California Dyslexia Law 2015

CA dyslexia bill
Today, Governor Brown signed into law, AB1369, a California Dyslexia Law. It is the first time in 30 years that dyslexia has been addressed.

It should be noted that there is not a mandate for teachers to use a specific program, but with the guidelines by the state forthcoming it will be expected that multi-sensory structured literacy will become the method for reading remediation. Additionally, it give parents, teachers, and administrators guidance on what is effective, as delineated by the scientific evidence.

Additional California law is expected to follow to address the inadequacies of screening for dyslexia and the need for teachers to be trained in the risk factors and implementation of these reading interventions.

California Dyslexia Bill AB1369 Goes to Senate

AB1369 the CA dyslexia bill goes to the sent

AB1369 the CA dyslexia bill goes to the sent

The California dyslexia bill, AB1369, passed the CA house of representatives this week. It will now go the the Senate. It is on it’s way to the Senate rules committee and expected to go to Senate floor at the end of August.

The current bill adds the description of “phonological processing” as an aspect that qualification can utilize. It states that the state superintendent will develop program guidelines for dyslexia that are evidence-based for school year 2017-2018 and this guide will be available online. The bill currently reads as follows:

SECTION 1.

Section 56334 is added to the Education Code, to read:

56334.
 The state board shall include “phonological processing” in the description of basic psychological processes in Section 3030 of Title 5 of the California Code of Regulations.

SEC. 2.

Section 56335 is added to the Education Code, to read:

56335.
 (a) The Superintendent shall develop program guidelines for dyslexia to be used to assist regular education teachers, special education teachers, and parents to identify and assess pupils with dyslexia, and to plan, provide, evaluate, and improve educational services to pupils with dyslexia. For purposes of this section, “educational services” means an evidence-based, multisensory, direct, explicit, structured, and sequential approach to instructing pupils who have dyslexia.(b) The program guidelines shall include, but shall not be limited to, characteristics typical of pupils with dyslexia and strategies for their remediation, as well as information to assist educators in distinguishing between characteristics of dyslexia and characteristics of normal growth and development.(c) In developing program guidelines pursuant to subdivision (a), the Superintendent shall consult with teachers, school administrators, other educational professionals, medical professionals, parents, and other professionals involved in the identification and education of pupils with dyslexia.(d) The Superintendent shall complete the program guidelines in time for use no later than the beginning of the 2017–18 academic year.(e) The Superintendent shall disseminate the program guidelines through the department’s Internet Web site and provide technical assistance regarding their use and implementation to parents, teachers, school administrators, and faculty members in teacher training programs of institutions of higher education.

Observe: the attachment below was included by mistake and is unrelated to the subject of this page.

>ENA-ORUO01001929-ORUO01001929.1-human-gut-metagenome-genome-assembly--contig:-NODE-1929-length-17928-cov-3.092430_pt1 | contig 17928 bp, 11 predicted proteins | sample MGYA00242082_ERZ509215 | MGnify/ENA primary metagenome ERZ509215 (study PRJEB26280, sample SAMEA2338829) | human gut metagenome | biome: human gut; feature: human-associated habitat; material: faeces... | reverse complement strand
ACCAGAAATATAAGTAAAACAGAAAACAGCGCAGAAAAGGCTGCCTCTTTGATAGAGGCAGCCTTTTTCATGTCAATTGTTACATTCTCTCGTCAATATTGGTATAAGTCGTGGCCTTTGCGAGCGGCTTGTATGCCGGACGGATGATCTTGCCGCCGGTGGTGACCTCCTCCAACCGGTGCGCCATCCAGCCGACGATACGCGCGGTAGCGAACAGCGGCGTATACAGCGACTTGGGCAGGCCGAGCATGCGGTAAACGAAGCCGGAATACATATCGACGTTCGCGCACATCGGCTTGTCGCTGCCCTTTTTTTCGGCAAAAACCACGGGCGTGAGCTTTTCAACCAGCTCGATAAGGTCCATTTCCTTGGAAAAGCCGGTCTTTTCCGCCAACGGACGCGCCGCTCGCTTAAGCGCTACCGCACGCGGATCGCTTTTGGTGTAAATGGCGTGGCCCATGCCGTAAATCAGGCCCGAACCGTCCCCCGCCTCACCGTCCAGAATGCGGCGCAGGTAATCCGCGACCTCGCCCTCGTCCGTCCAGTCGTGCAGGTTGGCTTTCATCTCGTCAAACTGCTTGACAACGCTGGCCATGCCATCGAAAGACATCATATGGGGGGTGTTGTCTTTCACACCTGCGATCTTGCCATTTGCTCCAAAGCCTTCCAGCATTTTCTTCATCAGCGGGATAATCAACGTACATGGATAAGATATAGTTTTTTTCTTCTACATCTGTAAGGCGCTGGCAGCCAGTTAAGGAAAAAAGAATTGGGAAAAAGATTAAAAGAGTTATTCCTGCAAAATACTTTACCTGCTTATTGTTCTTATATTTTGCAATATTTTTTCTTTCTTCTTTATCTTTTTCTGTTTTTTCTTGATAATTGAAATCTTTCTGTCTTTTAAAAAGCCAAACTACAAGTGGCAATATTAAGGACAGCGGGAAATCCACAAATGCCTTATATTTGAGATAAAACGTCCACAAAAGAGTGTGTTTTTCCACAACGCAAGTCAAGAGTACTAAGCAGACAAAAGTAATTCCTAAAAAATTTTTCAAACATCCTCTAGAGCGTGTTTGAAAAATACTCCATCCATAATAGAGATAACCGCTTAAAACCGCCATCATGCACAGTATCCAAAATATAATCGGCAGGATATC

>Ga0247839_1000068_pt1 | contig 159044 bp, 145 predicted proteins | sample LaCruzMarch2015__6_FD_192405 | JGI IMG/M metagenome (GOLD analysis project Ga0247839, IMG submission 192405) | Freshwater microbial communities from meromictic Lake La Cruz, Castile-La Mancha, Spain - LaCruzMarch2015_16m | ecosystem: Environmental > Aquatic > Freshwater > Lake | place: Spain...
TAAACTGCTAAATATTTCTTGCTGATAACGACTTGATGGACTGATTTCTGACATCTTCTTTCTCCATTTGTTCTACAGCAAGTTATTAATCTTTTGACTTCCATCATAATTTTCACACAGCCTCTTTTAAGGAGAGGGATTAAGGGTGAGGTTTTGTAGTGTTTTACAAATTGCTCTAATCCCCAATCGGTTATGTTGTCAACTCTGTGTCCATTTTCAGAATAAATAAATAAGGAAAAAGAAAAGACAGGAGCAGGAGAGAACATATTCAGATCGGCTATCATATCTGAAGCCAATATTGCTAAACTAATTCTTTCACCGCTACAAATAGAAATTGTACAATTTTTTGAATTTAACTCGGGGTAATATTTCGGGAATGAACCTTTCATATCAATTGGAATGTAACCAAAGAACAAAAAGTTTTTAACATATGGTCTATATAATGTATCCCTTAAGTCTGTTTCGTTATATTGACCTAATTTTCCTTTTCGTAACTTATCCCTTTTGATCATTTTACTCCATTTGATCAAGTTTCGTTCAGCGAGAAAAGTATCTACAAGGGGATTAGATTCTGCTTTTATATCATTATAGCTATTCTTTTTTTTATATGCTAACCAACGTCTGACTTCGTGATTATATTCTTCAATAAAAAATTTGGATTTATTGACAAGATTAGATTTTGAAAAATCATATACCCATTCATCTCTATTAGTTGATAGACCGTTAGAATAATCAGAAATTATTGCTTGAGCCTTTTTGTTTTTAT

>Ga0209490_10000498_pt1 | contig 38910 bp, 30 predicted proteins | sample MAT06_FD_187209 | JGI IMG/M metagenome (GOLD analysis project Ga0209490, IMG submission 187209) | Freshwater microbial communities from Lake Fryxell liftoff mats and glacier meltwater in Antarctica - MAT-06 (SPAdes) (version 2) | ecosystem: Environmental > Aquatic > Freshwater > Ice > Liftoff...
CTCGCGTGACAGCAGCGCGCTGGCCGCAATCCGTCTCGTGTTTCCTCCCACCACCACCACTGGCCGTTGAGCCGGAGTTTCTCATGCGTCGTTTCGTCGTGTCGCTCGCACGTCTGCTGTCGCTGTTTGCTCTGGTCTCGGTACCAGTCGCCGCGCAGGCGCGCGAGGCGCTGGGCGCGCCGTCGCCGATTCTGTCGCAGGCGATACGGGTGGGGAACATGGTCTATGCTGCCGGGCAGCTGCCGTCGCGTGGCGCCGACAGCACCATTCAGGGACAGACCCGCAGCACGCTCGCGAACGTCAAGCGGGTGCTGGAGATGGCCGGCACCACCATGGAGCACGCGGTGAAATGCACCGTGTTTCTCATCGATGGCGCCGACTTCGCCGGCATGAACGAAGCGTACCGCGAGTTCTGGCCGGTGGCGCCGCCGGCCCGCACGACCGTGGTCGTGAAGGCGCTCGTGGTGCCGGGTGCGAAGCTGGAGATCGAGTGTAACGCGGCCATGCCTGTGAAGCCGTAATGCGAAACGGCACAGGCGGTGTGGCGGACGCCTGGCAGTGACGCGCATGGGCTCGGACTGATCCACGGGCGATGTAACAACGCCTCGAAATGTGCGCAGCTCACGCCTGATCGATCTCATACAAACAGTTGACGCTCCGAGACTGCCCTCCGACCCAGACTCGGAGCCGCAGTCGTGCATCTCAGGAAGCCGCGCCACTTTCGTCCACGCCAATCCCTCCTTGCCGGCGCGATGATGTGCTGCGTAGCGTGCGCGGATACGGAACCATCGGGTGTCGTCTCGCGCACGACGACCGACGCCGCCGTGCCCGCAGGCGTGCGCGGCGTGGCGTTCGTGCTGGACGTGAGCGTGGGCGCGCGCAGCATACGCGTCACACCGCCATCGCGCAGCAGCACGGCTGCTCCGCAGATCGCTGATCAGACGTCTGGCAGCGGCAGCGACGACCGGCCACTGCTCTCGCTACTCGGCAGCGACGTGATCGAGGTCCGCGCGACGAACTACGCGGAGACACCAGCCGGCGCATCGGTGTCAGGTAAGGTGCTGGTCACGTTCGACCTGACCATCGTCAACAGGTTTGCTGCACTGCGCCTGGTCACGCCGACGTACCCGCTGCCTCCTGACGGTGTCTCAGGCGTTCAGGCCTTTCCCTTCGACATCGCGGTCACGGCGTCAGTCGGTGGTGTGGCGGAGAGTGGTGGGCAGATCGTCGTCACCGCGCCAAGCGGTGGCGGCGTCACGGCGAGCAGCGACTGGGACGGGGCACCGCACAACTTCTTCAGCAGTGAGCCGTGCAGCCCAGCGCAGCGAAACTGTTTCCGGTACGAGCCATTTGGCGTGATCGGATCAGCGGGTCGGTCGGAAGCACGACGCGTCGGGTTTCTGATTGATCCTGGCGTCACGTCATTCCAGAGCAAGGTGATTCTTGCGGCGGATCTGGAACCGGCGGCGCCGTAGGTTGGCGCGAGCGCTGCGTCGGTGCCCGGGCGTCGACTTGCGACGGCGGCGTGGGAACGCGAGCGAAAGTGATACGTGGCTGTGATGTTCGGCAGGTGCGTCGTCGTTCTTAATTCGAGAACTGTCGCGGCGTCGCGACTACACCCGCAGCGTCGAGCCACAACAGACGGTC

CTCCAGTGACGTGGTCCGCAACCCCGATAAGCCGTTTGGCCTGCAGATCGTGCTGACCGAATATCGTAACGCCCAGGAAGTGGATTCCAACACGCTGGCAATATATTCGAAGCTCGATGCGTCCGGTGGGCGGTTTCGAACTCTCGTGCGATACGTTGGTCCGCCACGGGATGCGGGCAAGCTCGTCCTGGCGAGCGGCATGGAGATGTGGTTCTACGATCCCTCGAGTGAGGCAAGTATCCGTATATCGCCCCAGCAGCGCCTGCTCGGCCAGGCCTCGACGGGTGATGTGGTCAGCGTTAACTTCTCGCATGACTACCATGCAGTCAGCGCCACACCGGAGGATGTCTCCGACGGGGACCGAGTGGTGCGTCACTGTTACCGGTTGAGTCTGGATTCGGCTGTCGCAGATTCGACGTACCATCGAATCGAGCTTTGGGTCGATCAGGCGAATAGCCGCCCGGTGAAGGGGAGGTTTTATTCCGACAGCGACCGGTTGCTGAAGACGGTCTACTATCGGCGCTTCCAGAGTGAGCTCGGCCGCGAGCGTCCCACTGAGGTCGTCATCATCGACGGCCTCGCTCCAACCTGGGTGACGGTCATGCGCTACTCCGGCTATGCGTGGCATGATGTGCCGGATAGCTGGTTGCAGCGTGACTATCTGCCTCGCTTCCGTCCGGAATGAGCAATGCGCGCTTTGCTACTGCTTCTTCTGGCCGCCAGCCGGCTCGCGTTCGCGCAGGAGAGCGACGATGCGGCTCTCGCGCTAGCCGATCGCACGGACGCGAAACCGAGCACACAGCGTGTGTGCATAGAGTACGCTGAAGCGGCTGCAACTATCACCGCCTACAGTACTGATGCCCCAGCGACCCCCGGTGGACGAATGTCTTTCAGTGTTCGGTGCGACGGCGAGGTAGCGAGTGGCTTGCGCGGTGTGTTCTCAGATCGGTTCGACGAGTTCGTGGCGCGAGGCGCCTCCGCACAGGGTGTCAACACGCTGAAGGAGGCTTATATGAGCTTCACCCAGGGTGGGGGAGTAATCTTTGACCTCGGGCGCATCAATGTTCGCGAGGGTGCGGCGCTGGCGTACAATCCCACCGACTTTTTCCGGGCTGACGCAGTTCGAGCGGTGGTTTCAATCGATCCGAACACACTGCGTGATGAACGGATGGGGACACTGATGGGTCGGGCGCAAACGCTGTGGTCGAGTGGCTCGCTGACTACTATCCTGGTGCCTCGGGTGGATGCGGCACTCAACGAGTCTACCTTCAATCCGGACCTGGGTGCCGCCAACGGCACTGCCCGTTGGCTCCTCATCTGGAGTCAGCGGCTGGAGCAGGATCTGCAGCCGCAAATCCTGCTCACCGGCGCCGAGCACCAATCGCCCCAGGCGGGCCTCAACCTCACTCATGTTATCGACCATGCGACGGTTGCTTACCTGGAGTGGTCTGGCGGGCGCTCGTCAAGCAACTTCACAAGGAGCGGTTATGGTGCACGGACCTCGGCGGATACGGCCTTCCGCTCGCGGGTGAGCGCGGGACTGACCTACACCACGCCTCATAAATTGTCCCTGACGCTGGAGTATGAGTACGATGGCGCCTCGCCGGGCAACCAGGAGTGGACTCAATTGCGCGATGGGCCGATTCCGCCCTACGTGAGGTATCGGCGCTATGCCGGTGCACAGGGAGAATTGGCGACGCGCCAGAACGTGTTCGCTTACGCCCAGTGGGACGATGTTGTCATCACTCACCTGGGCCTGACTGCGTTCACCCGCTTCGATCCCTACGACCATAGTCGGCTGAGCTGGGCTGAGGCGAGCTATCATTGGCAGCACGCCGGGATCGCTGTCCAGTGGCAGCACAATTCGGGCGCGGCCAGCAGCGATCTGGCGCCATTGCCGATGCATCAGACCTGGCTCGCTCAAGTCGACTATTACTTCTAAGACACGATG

The screening of dyslexia and teacher training was removed following pressure from the CTA to kill the whole bill. The opposition from SELPA currently is that it will cost more money to identify students with phonological processing issues. While it is true that there will be more costs in assessments, in the long run, it will cost less, because students can get remediation early which will take much less time. CSBA also opposed the bill. After amendments were made, CTA changed their position to neutral, neither opposing nor supporting.
Parents have asked what they can do. I would guide you to Decoding Dyslexia for legislative updates. Parents can sign up for email updates and learn how they can have their voices heard. In addition, we need to educate those agencies that are opposing this bill. It will not be long before another bill is submitted to bring back screening and mandatory teacher education. We would like these agencies on our side. The best position is for members of these groups: CTA, SELPA administrators and CSBA to write to their organization headquarters asking for them to support dyslexia, screening and teacher training. Although outside parents can do this, it would be more effective to have their own members to advocate within their own organization.
I am grateful that all three votes to this point have been unanimous. With over 5500 letters from parents, teachers, administrators and politicians in support of this bill, capital hill is hearing the roar of families who are asking for support their their loved one with dyslexia. I will share more information as the legislative process continues and grows organically.

Advocating for Dyslexia Students

Writing letters

Writing letters to the education committee

California has a dyslexia bill at the education committee. Decided to write some letters to let them know that I think they need to help dyslexic readers with early screening, appropriate intervention, teacher training and define dyslexia. The CA education committee will be voting next Wednesday afternoon, April 22, 2015. We hope they support the bill and the children in need. If you can’t be at the capital on Wednesday, you can listen live here.

California Dyslexia Bill Radio Interview

On Air Radio

On Air Radio

On March 22, 2015, I was interviewed along with another parent and professional by We the People about the CA dyslexia bill 1369. The interview addresses how dyslexia is defined, the warning signs, as well as what the bill would do in our state. Our interview is an hour, and the second hour is an unrelated topic. Enjoy!

Listen here.  Additional information about the interview.